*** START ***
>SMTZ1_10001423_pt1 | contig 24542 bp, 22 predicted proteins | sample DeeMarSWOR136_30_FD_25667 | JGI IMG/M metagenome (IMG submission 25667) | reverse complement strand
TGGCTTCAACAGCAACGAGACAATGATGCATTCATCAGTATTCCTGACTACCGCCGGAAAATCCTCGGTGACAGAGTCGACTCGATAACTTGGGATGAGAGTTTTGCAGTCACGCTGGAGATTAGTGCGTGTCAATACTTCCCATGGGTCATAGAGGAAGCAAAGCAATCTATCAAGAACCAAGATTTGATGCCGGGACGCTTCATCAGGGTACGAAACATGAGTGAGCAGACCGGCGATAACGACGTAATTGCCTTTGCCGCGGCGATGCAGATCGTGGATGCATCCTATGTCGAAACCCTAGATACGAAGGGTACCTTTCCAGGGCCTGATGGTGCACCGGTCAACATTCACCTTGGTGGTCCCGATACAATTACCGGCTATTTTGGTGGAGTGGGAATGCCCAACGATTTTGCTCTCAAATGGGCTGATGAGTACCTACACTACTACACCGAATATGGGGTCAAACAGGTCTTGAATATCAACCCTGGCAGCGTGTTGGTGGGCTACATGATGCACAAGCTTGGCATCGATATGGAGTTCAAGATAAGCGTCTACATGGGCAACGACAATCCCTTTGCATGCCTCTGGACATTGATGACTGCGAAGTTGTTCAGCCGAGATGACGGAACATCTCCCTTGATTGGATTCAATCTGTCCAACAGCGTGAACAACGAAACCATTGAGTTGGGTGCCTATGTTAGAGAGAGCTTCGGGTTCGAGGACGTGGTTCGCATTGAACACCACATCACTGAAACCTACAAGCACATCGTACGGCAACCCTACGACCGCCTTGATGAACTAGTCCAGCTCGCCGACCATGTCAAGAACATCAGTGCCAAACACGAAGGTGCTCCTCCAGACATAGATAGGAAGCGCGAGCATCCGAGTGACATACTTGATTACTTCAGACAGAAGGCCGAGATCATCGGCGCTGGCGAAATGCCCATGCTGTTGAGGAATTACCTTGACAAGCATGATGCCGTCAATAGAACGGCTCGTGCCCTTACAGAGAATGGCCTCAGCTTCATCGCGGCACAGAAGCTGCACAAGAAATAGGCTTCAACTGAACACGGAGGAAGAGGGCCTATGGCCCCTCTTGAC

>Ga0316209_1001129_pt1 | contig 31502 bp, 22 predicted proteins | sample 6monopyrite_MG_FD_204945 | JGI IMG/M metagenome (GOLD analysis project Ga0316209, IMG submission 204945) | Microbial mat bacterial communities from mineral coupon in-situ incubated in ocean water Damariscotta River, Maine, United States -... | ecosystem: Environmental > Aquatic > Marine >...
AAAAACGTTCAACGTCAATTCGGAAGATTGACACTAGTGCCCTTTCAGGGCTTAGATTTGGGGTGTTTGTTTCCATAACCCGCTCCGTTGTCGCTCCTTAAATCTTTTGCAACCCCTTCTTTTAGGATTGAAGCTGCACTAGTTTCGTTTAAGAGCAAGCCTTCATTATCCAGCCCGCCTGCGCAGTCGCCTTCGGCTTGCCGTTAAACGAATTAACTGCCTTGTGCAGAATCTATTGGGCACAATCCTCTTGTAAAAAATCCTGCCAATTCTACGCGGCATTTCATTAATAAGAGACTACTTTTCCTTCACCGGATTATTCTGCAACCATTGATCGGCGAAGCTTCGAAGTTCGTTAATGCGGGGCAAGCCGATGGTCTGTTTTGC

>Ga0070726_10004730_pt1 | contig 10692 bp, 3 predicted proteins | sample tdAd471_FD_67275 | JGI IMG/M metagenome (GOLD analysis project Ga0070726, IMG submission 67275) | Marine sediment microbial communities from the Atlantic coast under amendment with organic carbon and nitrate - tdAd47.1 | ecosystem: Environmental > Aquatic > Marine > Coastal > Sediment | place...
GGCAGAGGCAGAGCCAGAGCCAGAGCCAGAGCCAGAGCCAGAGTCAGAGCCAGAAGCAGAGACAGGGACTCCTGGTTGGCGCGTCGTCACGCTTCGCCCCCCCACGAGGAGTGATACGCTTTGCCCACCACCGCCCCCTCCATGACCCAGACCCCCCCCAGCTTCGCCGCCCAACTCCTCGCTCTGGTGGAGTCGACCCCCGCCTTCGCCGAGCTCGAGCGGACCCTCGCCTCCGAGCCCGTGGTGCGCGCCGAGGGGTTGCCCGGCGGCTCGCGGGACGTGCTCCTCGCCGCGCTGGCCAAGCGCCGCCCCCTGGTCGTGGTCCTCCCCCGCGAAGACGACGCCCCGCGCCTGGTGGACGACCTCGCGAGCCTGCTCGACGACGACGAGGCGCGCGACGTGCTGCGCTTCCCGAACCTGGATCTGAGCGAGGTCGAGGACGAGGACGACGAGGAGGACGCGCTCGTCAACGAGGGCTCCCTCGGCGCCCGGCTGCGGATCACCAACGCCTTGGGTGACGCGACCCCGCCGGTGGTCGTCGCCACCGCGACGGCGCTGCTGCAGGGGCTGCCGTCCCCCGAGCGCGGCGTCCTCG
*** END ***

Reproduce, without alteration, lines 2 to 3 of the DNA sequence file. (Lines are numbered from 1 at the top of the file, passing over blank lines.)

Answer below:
TGGCTTCAACAGCAACGAGACAATGATGCATTCATCAGTATTCCTGACTACCGCCGGAAAATCCTCGGTGACAGAGTCGACTCGATAACTTGGGATGAGAGTTTTGCAGTCACGCTGGAGATTAGTGCGTGTCAATACTTCCCATGGGTCATAGAGGAAGCAAAGCAATCTATCAAGAACCAAGATTTGATGCCGGGACGCTTCATCAGGGTACGAAACATGAGTGAGCAGACCGGCGATAACGACGTAATTGCCTTTGCCGCGGCGATGCAGATCGTGGATGCATCCTATGTCGAAACCCTAGATACGAAGGGTACCTTTCCAGGGCCTGATGGTGCACCGGTCAACATTCACCTTGGTGGTCCCGATACAATTACCGGCTATTTTGGTGGAGTGGGAATGCCCAACGATTTTGCTCTCAAATGGGCTGATGAGTACCTACACTACTACACCGAATATGGGGTCAAACAGGTCTTGAATATCAACCCTGGCAGCGTGTTGGTGGGCTACATGATGCACAAGCTTGGCATCGATATGGAGTTCAAGATAAGCGTCTACATGGGCAACGACAATCCCTTTGCATGCCTCTGGACATTGATGACTGCGAAGTTGTTCAGCCGAGATGACGGAACATCTCCCTTGATTGGATTCAATCTGTCCAACAGCGTGAACAACGAAACCATTGAGTTGGGTGCCTATGTTAGAGAGAGCTTCGGGTTCGAGGACGTGGTTCGCATTGAACACCACATCACTGAAACCTACAAGCACATCGTACGGCAACCCTACGACCGCCTTGATGAACTAGTCCAGCTCGCCGACCATGTCAAGAACATCAGTGCCAAACACGAAGGTGCTCCTCCAGACATAGATAGGAAGCGCGAGCATCCGAGTGACATACTTGATTACTTCAGACAGAAGGCCGAGATCATCGGCGCTGGCGAAATGCCCATGCTGTTGAGGAATTACCTTGACAAGCATGATGCCGTCAATAGAACGGCTCGTGCCCTTACAGAGAATGGCCTCAGCTTCATCGCGGCACAGAAGCTGCACAAGAAATAGGCTTCAACTGAACACGGAGGAAGAGGGCCTATGGCCCCTCTTGAC

>Ga0316209_1001129_pt1 | contig 31502 bp, 22 predicted proteins | sample 6monopyrite_MG_FD_204945 | JGI IMG/M metagenome (GOLD analysis project Ga0316209, IMG submission 204945) | Microbial mat bacterial communities from mineral coupon in-situ incubated in ocean water Damariscotta River, Maine, United States -... | ecosystem: Environmental > Aquatic > Marine >...